As a result of his procrastinating, he not only feels inadequate to others, but worse, he may worry that he's becoming incapable of living any other way of life. Most of the time, he feels stuck, especially when faced with a complicated task, or one that he perceives of as being boring. Owen Cook says, "Those who don't have a larger purpose, when they get in pain, their interpretation is I'm a victim. <a href=''>I've</a> been victimized. <a href=''>That</a> thing victimized me. <a href=''>I</a> want to complain!' Every second of this shit out of their mouth is a loss of their life. <a href=''>What</a> are they talking about this for? <a href=''>They</a> don't need to blame anyone for anything. <a href=''>If</a> I get robbed, I say,Oh, I guess I shouldn't have put myself in a position to get robbed.' If I get fucked over, I say, Oh, I guess I shouldn't have put myself in a position to get fucked over.' Sometimes I get screwed over in very unfair ways and I say to myself,Oh, a lot of my situation is good and maybe I wouldn't have this situation if these other bad things weren't happening and I'm trying to remove those bad things out of my life. But in the meantime, they're there, and that's part of the life I'm in, so I accept it and I'll work my way out.' Full self-responsibility. And sometimes I truly do get victimized but I don't run around complaining about it. I'm just like, `Well, sometimes in life, life isn't fair. Sometimes my situation is not totally fair and if I keep working on improving my situation, I'll have less of that in the future. But then again, my kid could get killed in a car accident and all of victim mindset stuff won't mean shit anyways.' Life is going to have an inherent level of pain and unfairness and you try to minimize it as much as you can and the rest you accept. One part of life is improving your execution and situation and another part of it is accepting it's going to be fucked up either way." Stop seeing yourself as being a victim. Switch your mindset to, "I was in the wrong place at the wrong time and something happened that I'm not exactly happy with" and leave it at that. Your ego wants to be the victim. Your ego wants justice. Your ego says, "I'm important and this thing made me uncomfortable, angry, and sad and I want someone to pay for it! I want to act weak and helpless!" Stop playing the victim card.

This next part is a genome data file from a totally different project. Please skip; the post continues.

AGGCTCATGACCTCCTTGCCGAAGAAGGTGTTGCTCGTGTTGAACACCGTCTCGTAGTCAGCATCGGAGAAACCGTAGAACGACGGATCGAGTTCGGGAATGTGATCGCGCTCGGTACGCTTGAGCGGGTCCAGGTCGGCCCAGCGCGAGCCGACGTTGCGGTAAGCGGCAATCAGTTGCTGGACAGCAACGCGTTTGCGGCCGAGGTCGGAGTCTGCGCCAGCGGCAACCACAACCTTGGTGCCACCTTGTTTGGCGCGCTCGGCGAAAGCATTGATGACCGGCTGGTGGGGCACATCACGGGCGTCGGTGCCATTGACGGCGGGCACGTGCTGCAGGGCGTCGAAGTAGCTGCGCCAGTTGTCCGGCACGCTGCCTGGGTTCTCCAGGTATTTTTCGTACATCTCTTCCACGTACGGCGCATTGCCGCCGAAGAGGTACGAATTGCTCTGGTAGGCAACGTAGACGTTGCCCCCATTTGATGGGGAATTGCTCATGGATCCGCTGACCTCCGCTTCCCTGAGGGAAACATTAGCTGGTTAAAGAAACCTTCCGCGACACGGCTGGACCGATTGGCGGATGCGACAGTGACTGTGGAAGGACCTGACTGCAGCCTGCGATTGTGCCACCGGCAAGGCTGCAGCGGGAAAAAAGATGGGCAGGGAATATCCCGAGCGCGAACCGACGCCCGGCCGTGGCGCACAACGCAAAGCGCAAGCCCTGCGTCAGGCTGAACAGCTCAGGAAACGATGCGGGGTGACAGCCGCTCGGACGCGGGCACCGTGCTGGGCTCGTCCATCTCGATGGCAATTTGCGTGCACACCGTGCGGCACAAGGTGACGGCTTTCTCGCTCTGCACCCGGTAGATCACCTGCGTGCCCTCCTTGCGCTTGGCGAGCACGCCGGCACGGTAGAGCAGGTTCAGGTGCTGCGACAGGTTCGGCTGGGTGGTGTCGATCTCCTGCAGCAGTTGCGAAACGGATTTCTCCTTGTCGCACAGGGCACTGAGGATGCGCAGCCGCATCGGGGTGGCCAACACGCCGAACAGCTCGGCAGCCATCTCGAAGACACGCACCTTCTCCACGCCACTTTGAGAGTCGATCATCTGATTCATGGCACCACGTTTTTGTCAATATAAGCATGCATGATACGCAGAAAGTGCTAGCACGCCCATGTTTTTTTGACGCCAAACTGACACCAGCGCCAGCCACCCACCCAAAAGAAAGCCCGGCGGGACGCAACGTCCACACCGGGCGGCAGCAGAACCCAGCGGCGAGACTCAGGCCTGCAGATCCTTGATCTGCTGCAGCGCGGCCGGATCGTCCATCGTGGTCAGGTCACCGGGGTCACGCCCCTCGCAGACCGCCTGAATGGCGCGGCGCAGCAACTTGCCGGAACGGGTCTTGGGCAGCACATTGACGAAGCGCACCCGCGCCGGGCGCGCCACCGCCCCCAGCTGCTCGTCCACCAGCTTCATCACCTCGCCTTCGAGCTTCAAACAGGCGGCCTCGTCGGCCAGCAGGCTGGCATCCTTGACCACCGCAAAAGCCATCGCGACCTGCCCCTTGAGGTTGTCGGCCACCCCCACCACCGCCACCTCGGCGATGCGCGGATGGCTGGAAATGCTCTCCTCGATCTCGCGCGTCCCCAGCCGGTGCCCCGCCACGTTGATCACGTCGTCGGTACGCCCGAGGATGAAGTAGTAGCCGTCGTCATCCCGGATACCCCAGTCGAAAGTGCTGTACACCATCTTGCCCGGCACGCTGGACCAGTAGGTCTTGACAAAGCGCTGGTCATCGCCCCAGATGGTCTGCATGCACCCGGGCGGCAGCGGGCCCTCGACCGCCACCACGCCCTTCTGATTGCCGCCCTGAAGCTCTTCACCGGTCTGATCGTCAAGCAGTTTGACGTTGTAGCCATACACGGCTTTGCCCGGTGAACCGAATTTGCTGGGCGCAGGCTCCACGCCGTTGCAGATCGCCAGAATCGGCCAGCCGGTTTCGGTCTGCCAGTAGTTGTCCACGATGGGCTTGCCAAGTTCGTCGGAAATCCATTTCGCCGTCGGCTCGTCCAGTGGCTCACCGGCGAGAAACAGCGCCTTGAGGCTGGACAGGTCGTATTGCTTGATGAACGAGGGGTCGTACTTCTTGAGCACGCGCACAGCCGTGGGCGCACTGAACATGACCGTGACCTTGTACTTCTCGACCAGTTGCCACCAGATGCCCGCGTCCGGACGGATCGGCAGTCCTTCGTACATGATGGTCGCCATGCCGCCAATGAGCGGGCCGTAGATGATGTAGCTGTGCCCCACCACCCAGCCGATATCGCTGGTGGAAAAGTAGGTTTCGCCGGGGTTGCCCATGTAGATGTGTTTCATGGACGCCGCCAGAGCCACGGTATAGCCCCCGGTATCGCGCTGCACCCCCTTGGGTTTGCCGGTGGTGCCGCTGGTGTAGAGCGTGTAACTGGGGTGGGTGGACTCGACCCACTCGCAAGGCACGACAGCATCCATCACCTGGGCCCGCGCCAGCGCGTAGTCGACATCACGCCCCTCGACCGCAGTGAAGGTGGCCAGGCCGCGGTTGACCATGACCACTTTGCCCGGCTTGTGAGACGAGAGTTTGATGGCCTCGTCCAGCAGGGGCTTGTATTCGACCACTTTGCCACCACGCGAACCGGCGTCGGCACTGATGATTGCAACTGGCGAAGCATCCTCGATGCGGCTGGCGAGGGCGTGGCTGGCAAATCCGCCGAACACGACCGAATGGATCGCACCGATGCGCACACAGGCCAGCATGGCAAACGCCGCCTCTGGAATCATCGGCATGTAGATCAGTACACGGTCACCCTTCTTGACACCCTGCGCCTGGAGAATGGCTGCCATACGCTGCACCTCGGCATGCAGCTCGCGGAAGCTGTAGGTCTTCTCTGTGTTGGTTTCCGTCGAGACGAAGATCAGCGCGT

Transcendental Meditation was popularized in the United States many decades ago. I learned Transcendental Meditation while in medical school and used it on and off until I began to practice yogic breathing some years ago. Once, while volunteering for a study on brain-wave activity while in medical school, I had my electroencephalograph, or EEG, readings taken while practicing Transcendental Meditation. I was delighted to learn that, compared to my normal EEG reading, my alpha waves--a type of brain waves produced during peaceful relaxation, possibly playing a role in effective brain-circuit activities--were particularly prominent during my meditation. Many meditation centers, experts, and even online services teach meditation. It is highly accessible, affordable, and generally readily learned. But as with exercise, repetition with meditation is the road to its nirvana. Changing our consciousness, which can get stuck in familiar patterns from the endless repetition of existing, takes some doing. But it has been done for thousands of years. Meditation, yoga, and breathing techniques are psychoactive-substance alternatives that are safe and, over time, effective in supplying the human appetite with experiences beyond the everyday, the mundane, and the dysphoric. The practice of mindfulness appears to have been derived from the Buddhist practice of sati, which means "awareness." Through mindfulness, people can gain awareness of the present moment, at once also recognizing and accepting their feelings, thoughts, and bodily sensations. The practitioner may eventually come to appreciate that all feeling states are transient, transitory, and will pass. This knowledge is invaluable to people who are flooded by feelings that paralyze them or compel them to act and is highly useful in resisting the cravings experienced by substance-dependent individuals. Mindfulness has been used for stress reduction, as a meditative technique, and as an essential component of dialectical behavior therapy (DBT), as fashioned by Dr. Marsha Linehan, a psychologist who has diagnosed herself as having borderline personality disorder, for which DBT is an evidence-based treatment. Mindfulness is yet another Eastern contribution to changing our consciousness in ways that do not carry the consequences and costs of psychoactive drug use and abuse. In her memoir, Wishful Drinking, the great actress and writer Carrie Fisher - best known for playing Princess Leia in the Star Wars movies, and for her novel-cum-screenplay Postcards from the Edge - tells an amusing story about how coming to this realization helped her overcome her struggles with alcoholism and drug addiction. The insights she learned here apply just as well to people working to manage and overcome their anxiety. In detailing her efforts to join Alcoholics Anonymous (AA), Fisher notes that at first the hardest part for her was simply getting herself to AA meetings because she did not like going to them. Eventually, however, her sponsor in the program told her something important.